emotive railway ticket. I, sender will speak to (contact) the receiver within the usually self determined context of the station. The code is variable, within a number of agreed limitations, so that 'Ticket, return London' would preserve the message, but would deviate sufficiently from the usual locutionary format to indicate impoliteness or urgency on the part of the sender.
For the purposes of this study the first diagram refers principally to the historical, social and cultural contexts of the poem. The three functions of context, contact and code depend largely upon the receiver's role as a competent literary reader, a person sufficiently equipped to recognise invocations and signals that link the text in question to conditions that it shares with other texts. And this role will often be determined by the prevailing interpretive expectations of a particular historical period. The second diagram refers to the intrinsic properties of the text itself and to the more immediate communicative context created by these properties, the latter being variously termed the speech act or the situation of the utterance. The transposition of the sender-receiver relation with emotive and conative effects can be explained in terms of the generally agreed communicative function of poetic language. If I were to ask for my ticket in metre and rhyme I would not necessarily change the meaning of my message, but I would create an incongruous relation between the contact-context codes (practical, utilitarian transparent) and my use of specifically and recognisably poetic devices which would signal a more personal, enclosed circuit in which the emotive (sender oriented) and conative (receiver oriented) elements of the message bind the two presences together in a way that reminds us more of John Donne addressing his lover or Wordsworth imparting his visionary experience to the reader than they do of commuter addressing ticket seller.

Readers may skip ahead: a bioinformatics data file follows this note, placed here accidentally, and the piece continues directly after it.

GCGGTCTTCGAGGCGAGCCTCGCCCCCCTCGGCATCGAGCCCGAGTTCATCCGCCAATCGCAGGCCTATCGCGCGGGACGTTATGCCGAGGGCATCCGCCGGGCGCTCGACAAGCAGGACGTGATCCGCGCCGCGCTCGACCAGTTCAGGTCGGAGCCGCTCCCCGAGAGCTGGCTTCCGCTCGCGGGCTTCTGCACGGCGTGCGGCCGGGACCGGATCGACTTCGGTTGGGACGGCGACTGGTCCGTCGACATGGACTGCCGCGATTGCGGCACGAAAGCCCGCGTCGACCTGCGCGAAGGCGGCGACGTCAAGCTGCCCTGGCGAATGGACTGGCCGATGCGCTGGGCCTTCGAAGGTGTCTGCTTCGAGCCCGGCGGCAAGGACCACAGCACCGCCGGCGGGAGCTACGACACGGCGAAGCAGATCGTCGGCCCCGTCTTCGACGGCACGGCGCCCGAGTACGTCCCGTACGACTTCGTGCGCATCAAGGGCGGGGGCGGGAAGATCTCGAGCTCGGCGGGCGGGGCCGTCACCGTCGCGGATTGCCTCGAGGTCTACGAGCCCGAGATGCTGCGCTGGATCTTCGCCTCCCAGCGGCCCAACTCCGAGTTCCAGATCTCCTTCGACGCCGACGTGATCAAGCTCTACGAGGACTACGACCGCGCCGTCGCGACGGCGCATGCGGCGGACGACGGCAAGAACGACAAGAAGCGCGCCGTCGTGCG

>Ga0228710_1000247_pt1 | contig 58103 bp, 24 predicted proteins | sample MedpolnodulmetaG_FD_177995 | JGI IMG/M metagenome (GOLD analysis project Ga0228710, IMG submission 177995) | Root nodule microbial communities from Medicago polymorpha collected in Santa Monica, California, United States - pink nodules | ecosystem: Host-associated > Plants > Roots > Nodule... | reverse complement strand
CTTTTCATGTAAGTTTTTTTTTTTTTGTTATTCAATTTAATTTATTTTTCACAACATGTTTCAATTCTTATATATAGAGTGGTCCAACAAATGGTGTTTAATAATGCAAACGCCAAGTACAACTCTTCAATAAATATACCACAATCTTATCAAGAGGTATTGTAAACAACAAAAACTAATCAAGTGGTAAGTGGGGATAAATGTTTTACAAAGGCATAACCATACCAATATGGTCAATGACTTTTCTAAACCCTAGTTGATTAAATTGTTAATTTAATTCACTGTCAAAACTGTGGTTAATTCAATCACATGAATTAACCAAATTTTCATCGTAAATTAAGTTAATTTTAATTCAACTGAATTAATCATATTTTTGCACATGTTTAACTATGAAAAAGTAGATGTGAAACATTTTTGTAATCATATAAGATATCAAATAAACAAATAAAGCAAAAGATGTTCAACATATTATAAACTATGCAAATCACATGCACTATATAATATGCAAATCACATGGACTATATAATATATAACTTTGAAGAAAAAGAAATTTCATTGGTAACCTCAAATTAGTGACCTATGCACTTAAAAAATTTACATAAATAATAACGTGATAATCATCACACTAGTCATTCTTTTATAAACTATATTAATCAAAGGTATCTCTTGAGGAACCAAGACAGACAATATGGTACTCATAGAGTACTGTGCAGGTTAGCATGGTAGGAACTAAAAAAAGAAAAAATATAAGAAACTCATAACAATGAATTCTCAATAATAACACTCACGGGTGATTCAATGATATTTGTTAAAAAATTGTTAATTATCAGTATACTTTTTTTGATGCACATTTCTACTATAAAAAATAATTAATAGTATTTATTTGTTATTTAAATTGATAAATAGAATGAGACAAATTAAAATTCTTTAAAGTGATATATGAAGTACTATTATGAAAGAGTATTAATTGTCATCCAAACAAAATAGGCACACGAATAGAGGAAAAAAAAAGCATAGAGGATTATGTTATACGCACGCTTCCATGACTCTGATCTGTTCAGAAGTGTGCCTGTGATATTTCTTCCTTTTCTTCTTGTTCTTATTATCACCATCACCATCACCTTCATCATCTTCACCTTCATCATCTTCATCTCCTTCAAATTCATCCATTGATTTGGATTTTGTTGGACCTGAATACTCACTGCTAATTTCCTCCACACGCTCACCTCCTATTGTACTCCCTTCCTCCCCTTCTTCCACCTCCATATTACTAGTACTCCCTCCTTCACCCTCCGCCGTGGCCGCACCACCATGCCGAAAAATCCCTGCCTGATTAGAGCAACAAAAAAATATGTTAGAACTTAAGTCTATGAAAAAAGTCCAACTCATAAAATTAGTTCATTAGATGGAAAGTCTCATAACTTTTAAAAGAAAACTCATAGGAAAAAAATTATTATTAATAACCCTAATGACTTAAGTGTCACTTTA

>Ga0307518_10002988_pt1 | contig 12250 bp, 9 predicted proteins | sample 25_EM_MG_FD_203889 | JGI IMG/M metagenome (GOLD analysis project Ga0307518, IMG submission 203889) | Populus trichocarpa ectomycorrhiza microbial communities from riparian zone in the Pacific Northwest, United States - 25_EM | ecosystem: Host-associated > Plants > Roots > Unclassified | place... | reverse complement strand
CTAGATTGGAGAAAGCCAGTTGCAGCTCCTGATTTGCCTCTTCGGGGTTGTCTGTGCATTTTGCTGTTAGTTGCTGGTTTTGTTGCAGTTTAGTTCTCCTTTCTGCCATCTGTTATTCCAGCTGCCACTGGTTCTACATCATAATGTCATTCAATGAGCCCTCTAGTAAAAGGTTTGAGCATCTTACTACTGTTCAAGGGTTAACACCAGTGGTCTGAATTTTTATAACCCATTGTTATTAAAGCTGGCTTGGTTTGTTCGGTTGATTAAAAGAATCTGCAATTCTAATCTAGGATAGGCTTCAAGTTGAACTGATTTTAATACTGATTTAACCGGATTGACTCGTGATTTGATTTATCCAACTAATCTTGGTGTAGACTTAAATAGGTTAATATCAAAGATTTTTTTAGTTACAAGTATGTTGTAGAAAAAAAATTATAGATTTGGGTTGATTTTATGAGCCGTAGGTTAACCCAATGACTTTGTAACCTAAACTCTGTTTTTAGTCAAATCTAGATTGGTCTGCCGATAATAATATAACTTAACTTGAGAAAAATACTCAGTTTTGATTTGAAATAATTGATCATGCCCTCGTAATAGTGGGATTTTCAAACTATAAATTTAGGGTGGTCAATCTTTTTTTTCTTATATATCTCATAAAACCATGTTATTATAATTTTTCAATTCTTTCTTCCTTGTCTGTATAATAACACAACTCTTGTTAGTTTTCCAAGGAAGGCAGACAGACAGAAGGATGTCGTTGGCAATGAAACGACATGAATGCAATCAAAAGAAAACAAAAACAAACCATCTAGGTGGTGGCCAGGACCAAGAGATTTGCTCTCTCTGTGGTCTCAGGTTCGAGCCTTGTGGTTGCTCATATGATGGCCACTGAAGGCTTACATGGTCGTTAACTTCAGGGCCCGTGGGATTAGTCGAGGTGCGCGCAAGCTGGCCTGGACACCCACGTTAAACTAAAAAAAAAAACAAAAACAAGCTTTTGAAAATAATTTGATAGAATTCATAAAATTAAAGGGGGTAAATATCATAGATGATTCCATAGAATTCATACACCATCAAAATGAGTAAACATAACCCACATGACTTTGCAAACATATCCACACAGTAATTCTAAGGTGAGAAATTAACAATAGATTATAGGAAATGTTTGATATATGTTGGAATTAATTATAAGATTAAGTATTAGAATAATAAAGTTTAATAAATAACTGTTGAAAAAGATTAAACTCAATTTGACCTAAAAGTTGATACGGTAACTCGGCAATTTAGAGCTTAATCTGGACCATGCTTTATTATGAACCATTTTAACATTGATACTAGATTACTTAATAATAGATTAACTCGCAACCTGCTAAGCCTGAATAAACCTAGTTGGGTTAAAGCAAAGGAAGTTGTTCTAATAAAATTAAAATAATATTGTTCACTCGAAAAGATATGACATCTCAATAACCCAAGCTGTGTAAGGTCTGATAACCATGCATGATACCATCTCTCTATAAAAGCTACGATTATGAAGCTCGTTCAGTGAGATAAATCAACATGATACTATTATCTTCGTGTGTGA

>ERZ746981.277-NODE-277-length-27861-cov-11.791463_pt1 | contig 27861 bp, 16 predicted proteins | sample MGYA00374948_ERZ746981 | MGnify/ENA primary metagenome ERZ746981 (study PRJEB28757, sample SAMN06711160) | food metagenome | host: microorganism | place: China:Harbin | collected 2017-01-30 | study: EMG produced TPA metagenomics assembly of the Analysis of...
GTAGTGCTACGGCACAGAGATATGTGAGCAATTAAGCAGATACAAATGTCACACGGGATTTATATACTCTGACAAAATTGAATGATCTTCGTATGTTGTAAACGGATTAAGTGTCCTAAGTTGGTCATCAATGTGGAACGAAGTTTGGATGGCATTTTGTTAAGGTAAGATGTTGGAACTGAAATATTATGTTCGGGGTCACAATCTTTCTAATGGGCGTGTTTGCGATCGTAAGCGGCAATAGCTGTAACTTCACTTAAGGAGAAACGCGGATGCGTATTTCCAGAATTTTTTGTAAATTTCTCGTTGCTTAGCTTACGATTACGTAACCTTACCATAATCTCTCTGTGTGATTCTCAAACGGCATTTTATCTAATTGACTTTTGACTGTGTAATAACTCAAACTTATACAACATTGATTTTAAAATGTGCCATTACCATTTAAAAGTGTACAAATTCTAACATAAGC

Clearly there are patterns of interdependency between these two sets of terms that are far more complex than their diagrammatic separation would lead us to expect. The referential function of 2 and the message of 1 might appear interchangeable, but the former is effectively split between the degree to which the poem can be said to have a paraphasable meaning (the objective of naturalisation) and the way in which the phatic, metalingual and poetic functions enclose this message within the internal patterns of the text. In poetry the least significant of these three functions is the phatic. For example the repetition of 'shut' in the opening line of Pope's 'Epistle to Dr. Arbuthnot' is an instance of phatic usage (it emphasises the informality of the exchange). But the phatic utterance in poetry is usually a subsidiary element of more powerful stylistic determinants. These are the metalingual and the poetic. The metalingual function is that which explicitly draws our attention to the fact that the utterance is poetry. For example in The Relique' John Donne refers to 'this paper' in order to remind the reader that the emotive-conative transference is taking place within the artefact of the poem. Jakobson defines the poetic function as something that promotes 'the palpability of signs, deepens the fundamental dichotomy of signs and objects'. In other words, the use of metre, rhyme, sound pattern and the extra-syntactic deployment of lines. The metalingual and the poetic are two sides of the same coin, the former depending largely upon the signifying processes of syntax and semantics and the latter upon the materiality of language. In poetry the one will never remain immune from the other, and their pairing corresponds with my model of the double pattern.
We should now return to the question of why Jakobson distinguishes between these two communicative circuits. I would argue that he does so to draw our attention to the two most important stages in the process of poetic naturalisation. When we interpret, naturalise or demystify a poem we effectively attempt to reconcile the effects created by its intrinsic structural properties (the situation of the utterance, diagram 2) with our much more complex awareness of how this specific poem is similar to or different from others and, more significantly, of how these features correspond with the socially and historically determined conditions of linguistic communication (diagram 1). A number of examples are necessary.